THE issues of weak economy and the insecurity scourge have been mentioned as areas for whoever emerges as the new president in the 2023 election must make his priorities to address immediately he assumes office.
The major political parties had rounded off their conventions and primaries, which produced their candidates for the elections.
The ruling All Progressive Congress (APC), the Peoples Democratic Party (PDP), the Labour Party, and the African Democratic Congress (ADC) are some of the parties that had concluded their party conventions.
The two leading contenders among the presidential candidates, Atiku Abubakar of the PDP and Asiwaju Ahmed Bola Tinubu of the APC, either of whom political analysts are tipping to succeed Muhammadu Buhari as president in 2023, have given an insight into their manifestoes, with the economy and security seemingly the focus of concentration.
Abubakar plans to “reaffirm the criticality of private-sector leadership and greater private sector participation in development, while repositioning the public sector to focus on its core responsibility of facilitation and enabling the appropriate legal and regulatory framework for rapid economic and social development.”
The PDP candidate states he would “break government monopoly in all infrastructural sectors, including the refineries, rail transportation and power transmission, and give private investors a larger role in funding and managing the sectors, thus emulating the benefits accrued in the oil and gas and telecom sectors; and allow the market greater leverage in determining prices.”
He aims at eliminating “the persistent price distortions occasioned by current interventionist exchange rate management policy,” adding that government intervention, “where absolutely necessary, would be done responsibly and judiciously.”
Tinubu, according to a press statement signed by his Director of Media and Communication, Bayo Onanuga, promised that his team would lead Nigeria to “a new era of economic prosperity, peace, security and political stability.”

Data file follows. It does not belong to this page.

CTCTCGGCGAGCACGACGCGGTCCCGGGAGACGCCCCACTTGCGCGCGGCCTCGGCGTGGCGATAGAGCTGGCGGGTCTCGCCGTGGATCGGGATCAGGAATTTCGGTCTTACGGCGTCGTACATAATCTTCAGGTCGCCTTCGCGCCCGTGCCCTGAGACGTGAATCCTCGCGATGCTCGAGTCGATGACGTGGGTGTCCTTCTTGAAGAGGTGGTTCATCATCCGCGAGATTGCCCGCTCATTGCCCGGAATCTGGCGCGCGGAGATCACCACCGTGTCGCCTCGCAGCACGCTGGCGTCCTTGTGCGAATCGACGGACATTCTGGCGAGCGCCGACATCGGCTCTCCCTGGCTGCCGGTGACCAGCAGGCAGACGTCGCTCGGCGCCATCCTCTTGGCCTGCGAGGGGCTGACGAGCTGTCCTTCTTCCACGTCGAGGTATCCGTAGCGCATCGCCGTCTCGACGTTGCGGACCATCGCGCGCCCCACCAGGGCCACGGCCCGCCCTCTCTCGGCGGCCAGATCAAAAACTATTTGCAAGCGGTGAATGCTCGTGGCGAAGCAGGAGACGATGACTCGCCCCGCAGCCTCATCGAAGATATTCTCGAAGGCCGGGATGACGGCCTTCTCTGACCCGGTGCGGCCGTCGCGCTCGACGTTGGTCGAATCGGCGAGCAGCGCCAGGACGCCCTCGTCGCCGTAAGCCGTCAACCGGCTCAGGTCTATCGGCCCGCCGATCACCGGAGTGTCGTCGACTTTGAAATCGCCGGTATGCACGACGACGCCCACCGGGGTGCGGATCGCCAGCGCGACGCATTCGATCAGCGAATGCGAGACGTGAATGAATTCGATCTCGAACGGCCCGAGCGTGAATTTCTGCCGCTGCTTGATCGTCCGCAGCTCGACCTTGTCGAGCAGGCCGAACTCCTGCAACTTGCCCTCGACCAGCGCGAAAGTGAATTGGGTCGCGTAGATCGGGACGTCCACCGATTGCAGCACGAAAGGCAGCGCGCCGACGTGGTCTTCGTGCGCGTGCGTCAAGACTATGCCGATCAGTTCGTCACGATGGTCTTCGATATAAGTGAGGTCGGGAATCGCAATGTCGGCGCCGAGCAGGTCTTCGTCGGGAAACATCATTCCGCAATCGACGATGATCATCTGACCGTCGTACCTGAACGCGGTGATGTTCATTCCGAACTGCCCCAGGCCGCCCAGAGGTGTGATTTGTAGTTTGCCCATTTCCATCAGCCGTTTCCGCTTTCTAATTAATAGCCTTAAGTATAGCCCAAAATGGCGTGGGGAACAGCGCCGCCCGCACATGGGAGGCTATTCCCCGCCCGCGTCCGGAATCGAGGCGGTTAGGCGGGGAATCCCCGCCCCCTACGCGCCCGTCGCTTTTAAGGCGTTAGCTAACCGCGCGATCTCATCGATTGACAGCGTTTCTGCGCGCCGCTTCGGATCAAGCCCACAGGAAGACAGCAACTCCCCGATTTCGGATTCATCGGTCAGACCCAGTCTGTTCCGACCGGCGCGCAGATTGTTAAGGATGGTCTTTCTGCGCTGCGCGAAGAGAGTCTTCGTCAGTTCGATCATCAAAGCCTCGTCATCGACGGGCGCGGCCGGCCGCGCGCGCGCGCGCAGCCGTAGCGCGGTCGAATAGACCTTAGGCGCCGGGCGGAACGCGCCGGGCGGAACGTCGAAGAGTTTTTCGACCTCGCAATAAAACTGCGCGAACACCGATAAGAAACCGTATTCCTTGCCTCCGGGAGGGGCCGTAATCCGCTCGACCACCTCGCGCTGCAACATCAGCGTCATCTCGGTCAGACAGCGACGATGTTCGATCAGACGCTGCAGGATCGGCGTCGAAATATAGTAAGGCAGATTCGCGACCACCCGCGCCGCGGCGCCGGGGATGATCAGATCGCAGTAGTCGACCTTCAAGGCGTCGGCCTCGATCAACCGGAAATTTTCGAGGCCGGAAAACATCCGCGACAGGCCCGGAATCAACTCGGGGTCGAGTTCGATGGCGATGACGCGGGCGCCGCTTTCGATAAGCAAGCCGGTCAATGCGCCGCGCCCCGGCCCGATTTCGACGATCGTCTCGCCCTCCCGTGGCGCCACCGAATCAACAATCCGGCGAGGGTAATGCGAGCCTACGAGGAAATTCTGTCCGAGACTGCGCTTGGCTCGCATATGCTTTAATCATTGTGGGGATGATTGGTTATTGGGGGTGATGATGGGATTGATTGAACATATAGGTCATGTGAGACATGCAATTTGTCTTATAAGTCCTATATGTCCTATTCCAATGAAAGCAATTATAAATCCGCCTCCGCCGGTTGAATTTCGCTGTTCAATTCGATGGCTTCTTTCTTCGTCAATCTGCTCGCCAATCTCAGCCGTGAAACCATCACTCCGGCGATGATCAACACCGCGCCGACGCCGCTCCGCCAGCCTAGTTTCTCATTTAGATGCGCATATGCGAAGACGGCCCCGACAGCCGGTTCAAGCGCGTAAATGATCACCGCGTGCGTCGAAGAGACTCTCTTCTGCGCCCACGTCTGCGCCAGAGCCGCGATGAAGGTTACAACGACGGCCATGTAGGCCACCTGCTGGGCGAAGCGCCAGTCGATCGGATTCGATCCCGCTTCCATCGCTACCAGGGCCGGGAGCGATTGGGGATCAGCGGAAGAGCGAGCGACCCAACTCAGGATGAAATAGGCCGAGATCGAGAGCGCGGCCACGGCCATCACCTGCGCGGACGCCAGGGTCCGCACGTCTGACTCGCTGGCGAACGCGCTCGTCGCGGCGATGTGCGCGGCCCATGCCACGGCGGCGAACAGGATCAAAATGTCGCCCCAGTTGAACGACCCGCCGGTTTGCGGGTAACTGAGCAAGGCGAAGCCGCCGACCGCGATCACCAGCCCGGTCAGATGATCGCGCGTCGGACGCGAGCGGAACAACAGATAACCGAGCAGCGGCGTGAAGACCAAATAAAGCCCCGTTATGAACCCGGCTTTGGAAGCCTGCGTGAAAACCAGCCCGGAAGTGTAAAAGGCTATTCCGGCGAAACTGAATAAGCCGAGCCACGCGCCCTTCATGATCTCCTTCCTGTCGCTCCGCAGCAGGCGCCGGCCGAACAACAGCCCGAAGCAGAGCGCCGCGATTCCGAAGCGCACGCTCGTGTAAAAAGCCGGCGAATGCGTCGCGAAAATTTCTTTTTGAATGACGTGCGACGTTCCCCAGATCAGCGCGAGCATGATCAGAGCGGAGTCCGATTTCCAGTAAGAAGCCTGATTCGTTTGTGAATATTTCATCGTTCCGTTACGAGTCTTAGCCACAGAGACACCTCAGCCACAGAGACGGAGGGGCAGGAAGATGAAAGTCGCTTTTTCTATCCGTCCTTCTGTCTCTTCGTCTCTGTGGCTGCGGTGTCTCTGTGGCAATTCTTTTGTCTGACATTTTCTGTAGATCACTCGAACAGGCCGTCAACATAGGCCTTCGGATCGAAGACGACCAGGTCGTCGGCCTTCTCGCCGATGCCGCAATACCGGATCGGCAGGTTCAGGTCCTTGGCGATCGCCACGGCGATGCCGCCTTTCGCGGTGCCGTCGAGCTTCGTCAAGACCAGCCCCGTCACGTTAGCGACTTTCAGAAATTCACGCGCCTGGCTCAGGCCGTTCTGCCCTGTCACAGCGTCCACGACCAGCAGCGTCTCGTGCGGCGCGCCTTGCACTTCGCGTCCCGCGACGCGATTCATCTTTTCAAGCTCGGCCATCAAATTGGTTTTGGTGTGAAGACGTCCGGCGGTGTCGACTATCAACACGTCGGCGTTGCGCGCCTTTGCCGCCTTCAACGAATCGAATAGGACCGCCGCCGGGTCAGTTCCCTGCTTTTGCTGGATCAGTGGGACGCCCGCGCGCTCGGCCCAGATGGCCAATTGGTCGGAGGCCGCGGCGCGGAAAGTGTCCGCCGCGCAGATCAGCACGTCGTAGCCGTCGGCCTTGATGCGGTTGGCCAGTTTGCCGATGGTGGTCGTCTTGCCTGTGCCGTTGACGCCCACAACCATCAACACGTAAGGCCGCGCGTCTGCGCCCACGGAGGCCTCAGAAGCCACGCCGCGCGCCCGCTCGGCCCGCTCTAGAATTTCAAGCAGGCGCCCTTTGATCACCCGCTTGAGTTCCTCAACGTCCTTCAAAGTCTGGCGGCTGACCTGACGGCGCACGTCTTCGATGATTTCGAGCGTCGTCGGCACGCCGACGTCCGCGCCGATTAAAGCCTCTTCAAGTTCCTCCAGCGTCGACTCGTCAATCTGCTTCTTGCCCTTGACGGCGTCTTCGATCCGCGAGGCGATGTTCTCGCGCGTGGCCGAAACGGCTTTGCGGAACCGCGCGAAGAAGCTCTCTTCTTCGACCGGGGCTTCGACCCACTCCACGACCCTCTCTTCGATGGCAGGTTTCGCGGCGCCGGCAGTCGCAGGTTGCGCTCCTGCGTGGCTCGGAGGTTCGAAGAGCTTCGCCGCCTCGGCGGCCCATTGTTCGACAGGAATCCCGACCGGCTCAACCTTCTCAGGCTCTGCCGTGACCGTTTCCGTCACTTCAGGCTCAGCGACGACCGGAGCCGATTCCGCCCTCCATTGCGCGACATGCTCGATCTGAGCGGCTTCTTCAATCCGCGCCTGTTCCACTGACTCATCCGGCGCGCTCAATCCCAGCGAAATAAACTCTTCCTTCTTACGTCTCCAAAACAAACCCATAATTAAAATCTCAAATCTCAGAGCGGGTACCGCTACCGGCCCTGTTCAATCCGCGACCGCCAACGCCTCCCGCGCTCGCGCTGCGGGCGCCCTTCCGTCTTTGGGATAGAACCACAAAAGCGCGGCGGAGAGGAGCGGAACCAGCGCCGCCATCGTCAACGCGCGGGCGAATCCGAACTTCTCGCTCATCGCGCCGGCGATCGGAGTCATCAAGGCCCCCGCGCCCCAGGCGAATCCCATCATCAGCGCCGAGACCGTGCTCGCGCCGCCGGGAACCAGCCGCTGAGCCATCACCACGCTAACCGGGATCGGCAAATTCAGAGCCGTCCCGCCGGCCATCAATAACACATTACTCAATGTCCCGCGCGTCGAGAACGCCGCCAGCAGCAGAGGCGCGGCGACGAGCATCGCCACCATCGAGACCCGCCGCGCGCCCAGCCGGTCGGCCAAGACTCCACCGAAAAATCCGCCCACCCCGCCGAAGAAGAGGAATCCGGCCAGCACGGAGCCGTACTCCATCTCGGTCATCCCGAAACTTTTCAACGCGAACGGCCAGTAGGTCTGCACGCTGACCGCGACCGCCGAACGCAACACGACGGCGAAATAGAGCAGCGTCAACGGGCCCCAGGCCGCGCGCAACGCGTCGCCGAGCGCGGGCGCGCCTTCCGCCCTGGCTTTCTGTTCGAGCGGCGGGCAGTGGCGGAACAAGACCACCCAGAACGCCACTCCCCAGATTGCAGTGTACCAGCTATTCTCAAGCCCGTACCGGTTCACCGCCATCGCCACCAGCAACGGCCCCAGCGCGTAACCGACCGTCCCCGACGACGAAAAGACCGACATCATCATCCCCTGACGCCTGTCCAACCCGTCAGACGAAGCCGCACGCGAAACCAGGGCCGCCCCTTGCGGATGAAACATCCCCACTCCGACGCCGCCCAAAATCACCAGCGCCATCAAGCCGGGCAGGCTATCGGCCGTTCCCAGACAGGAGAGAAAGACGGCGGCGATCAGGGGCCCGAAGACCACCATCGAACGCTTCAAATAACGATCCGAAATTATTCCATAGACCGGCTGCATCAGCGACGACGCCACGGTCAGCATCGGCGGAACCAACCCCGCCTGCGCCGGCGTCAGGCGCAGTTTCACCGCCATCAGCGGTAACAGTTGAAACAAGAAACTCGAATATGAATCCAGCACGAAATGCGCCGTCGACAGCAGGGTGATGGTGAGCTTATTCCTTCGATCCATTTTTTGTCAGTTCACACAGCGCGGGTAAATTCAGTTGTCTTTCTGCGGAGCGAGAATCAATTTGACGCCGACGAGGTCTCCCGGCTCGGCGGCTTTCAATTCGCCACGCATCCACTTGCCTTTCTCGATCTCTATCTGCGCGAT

The APC candidate, who was the Governor of Lagos State from 1999 to 2007, said he would transform Nigeria into “one with a robust economy where prosperity is broadly shared by all, irrespective of class, region, and religion.”
In his ‘My Vision for Nigeria’, Tinubu says he would make Nigeria “a vibrant and thriving democracy and a prosperous nation with a fast growing industrial base, capable of producing the most basic needs of the people and exporting to other countries of the world.
He promised to build an economy that would make the nation’s gross development product grow quicker annually for the next four years, while also providing jobs for millions of youths in the country.
He also promised to launch a new National Industrial Policy focused on special intervention to reinvigorate specific strategic industries.
“I will focus on stimulating jobs, which will be my top priority as President. I will get Nigeria to work by launching a major public works programme, a significant and heavy investment in infrastructure, and value-adding manufacturing and agriculture.
“My administration will build an efficient, fast-growing, and well-diversified emerging economy with a real GDP growth averaging 12% annually for the next four years, translating into millions of new jobs during this period,” he said.
The presidential candidate also promised to create six new regional economic development agencies that would establish sub-regional industrial hubs to exploit each zone’s competitive advantage and optimise their potential for industrial growth.
He said he would formulate a new National Policy on Agriculture to boost food production, as well as promote the establishment of new commodity exchange boards in order to guarantee minimum pricing for agricultural products like cotton, cocoa, rice, soya beans, corn, palm kernel, and groundnuts.
Tinubu promised to develop a National Infrastructure Plan that would cover strategic roads, bridges, rail, water, power, seaports, and airports spanning the length and breadth of the country.